The recent passage of the American Tax Payer Relief Act, widely known as the fiscal cliff bill, reshaped federal budget provisions. It also renewed a broad range of tax credits, including tax credits that many environmental groups have been seeking.
The highest profile environmental extension is a one-year extension of a tax credit for wind energy production. The federal production tax credits give wind power developers a 2.2 cents/kilowatt hour credit for production of renewable energy.
The production tax credit has been on an on- again,off- again trajectory for the past 20 years. It was allowed to expire in 1999, 2001 and 2003.
There are 17 active wind farms in Pennsylvania. Nineteen projects are on hold.
"Companies have indicated that the late term decision to extend the tax credit has played a big part in putting off these projects," says Matt Walker, community outreach coordinator with the Clean Air Council, an environmental group in Philadelphia that follows wind energy issues.
About 200 wind turbine manufacturing jobs have also been lost in the state. Gamesa, a Spanish turbine manufacturer with factories in Pennsylvania, says 92 people will still be laid off in early 2013 even though the tax credits were extended for one year.
According to the Amercian Wind Energy Association, the industry wants the Congress to extend tax credits until 2018 to stop the boom and bust cycle of wind energy production.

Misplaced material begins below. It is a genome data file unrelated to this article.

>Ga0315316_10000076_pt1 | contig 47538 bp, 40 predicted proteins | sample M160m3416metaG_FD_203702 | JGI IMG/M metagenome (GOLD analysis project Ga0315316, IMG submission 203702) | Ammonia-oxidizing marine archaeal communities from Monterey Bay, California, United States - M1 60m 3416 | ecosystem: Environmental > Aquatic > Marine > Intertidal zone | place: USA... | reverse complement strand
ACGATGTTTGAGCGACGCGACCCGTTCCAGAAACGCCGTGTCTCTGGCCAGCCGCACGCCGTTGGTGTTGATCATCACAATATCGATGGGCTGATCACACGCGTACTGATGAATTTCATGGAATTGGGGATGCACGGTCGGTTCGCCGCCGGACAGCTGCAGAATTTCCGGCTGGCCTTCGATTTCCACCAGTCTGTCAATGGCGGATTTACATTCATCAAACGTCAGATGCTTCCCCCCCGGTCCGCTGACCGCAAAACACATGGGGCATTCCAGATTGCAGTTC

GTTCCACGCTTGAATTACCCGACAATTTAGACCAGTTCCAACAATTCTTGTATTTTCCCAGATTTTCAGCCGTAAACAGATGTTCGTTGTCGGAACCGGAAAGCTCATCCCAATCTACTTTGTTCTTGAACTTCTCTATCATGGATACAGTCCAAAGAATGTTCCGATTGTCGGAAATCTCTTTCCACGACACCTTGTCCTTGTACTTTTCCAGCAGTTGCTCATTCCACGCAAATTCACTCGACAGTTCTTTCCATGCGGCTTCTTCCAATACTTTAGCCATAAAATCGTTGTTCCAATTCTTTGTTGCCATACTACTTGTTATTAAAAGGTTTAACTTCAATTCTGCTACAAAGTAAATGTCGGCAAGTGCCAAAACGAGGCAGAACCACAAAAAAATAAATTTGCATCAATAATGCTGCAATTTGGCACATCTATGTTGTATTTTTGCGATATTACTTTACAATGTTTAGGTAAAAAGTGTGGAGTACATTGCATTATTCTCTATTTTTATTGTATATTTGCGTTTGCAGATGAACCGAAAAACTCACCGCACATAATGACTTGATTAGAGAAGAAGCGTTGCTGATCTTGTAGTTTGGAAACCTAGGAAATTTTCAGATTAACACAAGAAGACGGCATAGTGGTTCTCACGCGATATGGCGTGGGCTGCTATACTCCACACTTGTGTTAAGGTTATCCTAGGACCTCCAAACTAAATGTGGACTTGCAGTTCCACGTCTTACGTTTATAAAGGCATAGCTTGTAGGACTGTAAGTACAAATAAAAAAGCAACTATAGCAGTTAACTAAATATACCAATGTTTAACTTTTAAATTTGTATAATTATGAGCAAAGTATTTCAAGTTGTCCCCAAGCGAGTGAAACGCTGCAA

Tax credits for biofuel producers, a biodiesel and renewable diesel credit, and a special allowance for cellulosic biofuel plant property were saved from the fiscal cliff.
Cellulosic biofuels are produced from cellulose (fibrous material) derived from renewable biomass. They are thought by many to hold the key to bigger benefits from renewable biofuels because they are made from potentially low-cost, diverse, non-food feedstocks. Cellulosic biofuels could also potentially decrease the fossil energy required to produce ethanol, resulting in lower greenhouse gas emissions.
Cellulosic biofuels are produced on a very small scale at this time—major hurdles must be jumped before commercial-scale production can happen.
The bill also specifies that algae is a qualifed feedstock for biofuel production.
The Senate and House extended a group of tax credits that encourage more sustainable residential energy consumption, too, including tax credits for new and existing energy-efficient homes and another that lessens the expense of energy-efficient appliances.
The bill extends a tax credit for two- or three-wheeled plug-in electric vehicles. This could mean up to $2,500 for anyone who buys a qualified electric motorcycle or trike. And it extends a credit for alternative-fueled-vehicle refueling property through the end of December 2013.
Averts Agency Cuts
The most environmentally important part of the fiscal cliff deal may well be what it stops — at least for now. Dramatic spending cuts at federal agencies like the National Park Service, the Bureau of Land Management and the EPA have been averted by the passage of the bill.
These across-the-board cuts would have deeply cut funding for things like national park management, public health research and environmental cleanups.